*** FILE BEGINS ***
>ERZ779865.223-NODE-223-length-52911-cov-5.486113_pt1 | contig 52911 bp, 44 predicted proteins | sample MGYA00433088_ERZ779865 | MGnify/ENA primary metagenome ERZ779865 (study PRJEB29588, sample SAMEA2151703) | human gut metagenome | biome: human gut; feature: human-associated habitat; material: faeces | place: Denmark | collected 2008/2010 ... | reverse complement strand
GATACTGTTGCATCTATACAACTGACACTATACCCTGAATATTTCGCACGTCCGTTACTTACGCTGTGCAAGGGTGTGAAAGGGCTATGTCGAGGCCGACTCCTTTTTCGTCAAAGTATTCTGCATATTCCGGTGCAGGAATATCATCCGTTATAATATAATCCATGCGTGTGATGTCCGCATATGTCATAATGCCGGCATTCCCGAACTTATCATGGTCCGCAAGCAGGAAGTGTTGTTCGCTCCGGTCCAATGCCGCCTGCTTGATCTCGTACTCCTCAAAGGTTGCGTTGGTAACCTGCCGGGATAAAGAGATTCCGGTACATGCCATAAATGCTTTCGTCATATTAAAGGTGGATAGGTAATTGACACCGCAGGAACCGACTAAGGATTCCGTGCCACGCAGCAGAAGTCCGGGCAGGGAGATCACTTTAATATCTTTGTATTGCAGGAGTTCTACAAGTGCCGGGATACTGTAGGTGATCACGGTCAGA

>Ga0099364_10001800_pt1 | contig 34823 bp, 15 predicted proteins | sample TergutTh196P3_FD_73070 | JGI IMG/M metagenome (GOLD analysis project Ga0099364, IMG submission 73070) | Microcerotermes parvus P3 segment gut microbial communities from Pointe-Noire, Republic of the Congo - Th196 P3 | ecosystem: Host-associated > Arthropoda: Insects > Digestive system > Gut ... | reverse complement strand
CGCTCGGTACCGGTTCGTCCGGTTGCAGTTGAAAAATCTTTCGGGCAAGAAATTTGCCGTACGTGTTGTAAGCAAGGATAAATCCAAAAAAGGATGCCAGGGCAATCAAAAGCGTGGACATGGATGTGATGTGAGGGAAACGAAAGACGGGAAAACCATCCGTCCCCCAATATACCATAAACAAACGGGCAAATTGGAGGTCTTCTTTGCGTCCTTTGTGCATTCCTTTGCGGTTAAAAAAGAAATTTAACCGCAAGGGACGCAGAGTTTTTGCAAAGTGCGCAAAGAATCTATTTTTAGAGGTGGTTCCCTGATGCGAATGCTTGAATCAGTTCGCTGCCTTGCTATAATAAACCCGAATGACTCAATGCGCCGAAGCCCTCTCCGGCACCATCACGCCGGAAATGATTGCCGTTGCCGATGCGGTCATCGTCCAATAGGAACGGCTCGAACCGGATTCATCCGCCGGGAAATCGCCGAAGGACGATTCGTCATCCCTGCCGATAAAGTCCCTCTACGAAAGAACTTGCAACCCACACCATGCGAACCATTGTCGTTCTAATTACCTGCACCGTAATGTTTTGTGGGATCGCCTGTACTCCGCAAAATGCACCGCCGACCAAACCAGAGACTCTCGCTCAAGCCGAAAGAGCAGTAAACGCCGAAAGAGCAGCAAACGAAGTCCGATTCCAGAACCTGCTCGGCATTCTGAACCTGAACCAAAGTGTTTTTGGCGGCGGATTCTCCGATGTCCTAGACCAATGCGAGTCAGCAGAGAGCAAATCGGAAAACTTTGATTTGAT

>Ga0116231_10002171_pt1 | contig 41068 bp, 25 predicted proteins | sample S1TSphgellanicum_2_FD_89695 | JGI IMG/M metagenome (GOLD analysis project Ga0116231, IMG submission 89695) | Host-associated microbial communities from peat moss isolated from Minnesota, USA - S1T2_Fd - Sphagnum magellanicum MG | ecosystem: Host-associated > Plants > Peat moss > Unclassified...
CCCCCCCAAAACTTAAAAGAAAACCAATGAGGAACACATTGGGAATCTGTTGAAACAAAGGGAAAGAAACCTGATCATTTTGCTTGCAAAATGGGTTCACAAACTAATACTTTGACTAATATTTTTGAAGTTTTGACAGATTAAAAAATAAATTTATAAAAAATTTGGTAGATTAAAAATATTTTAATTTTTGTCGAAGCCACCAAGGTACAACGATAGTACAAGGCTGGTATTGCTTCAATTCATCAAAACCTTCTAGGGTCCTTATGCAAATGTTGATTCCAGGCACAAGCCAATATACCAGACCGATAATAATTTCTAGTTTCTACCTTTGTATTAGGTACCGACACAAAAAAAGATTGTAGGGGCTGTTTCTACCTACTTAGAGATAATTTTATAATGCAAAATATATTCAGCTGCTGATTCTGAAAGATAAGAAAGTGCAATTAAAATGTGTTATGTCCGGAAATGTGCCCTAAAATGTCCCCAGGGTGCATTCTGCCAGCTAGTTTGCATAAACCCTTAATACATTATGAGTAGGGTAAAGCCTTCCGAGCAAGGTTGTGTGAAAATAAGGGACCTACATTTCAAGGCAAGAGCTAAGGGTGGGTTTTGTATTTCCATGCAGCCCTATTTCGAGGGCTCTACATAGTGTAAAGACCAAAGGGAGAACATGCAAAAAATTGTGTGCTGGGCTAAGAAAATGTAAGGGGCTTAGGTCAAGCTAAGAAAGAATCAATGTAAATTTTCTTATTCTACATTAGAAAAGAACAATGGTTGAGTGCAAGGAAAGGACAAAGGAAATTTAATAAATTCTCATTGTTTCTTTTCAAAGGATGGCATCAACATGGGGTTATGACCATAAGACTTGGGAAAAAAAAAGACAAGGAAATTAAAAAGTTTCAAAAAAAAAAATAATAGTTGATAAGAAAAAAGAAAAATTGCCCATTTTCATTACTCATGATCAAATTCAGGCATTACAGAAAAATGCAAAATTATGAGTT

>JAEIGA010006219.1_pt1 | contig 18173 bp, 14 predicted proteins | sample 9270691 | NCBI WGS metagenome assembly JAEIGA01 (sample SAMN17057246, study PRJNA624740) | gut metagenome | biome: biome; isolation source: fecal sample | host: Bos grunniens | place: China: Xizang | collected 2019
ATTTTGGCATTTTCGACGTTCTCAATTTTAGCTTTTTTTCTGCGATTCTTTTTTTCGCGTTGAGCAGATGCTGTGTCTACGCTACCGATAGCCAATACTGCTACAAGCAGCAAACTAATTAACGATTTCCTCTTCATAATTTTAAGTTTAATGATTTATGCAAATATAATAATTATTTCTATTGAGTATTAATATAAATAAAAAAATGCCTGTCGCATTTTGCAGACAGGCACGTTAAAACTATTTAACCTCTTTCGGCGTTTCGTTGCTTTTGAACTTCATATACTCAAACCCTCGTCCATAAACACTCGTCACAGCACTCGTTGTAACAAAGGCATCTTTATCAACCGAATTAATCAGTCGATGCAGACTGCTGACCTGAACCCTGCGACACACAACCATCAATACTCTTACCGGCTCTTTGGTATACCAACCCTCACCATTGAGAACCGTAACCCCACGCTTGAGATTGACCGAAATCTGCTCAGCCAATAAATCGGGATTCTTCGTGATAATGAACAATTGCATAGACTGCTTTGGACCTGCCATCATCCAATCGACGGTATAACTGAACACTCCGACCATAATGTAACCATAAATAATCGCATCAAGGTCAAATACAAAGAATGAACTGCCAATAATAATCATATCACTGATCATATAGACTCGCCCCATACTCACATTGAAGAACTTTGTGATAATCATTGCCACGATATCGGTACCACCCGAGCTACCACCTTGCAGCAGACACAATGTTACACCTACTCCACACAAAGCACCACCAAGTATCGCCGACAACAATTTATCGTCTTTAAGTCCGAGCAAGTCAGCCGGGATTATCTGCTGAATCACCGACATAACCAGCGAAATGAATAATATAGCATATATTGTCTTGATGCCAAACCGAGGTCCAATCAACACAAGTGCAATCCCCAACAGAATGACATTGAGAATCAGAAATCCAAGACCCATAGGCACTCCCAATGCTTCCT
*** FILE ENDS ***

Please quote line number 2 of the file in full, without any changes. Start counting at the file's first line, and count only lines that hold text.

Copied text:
GATACTGTTGCATCTATACAACTGACACTATACCCTGAATATTTCGCACGTCCGTTACTTACGCTGTGCAAGGGTGTGAAAGGGCTATGTCGAGGCCGACTCCTTTTTCGTCAAAGTATTCTGCATATTCCGGTGCAGGAATATCATCCGTTATAATATAATCCATGCGTGTGATGTCCGCATATGTCATAATGCCGGCATTCCCGAACTTATCATGGTCCGCAAGCAGGAAGTGTTGTTCGCTCCGGTCCAATGCCGCCTGCTTGATCTCGTACTCCTCAAAGGTTGCGTTGGTAACCTGCCGGGATAAAGAGATTCCGGTACATGCCATAAATGCTTTCGTCATATTAAAGGTGGATAGGTAATTGACACCGCAGGAACCGACTAAGGATTCCGTGCCACGCAGCAGAAGTCCGGGCAGGGAGATCACTTTAATATCTTTGTATTGCAGGAGTTCTACAAGTGCCGGGATACTGTAGGTGATCACGGTCAGA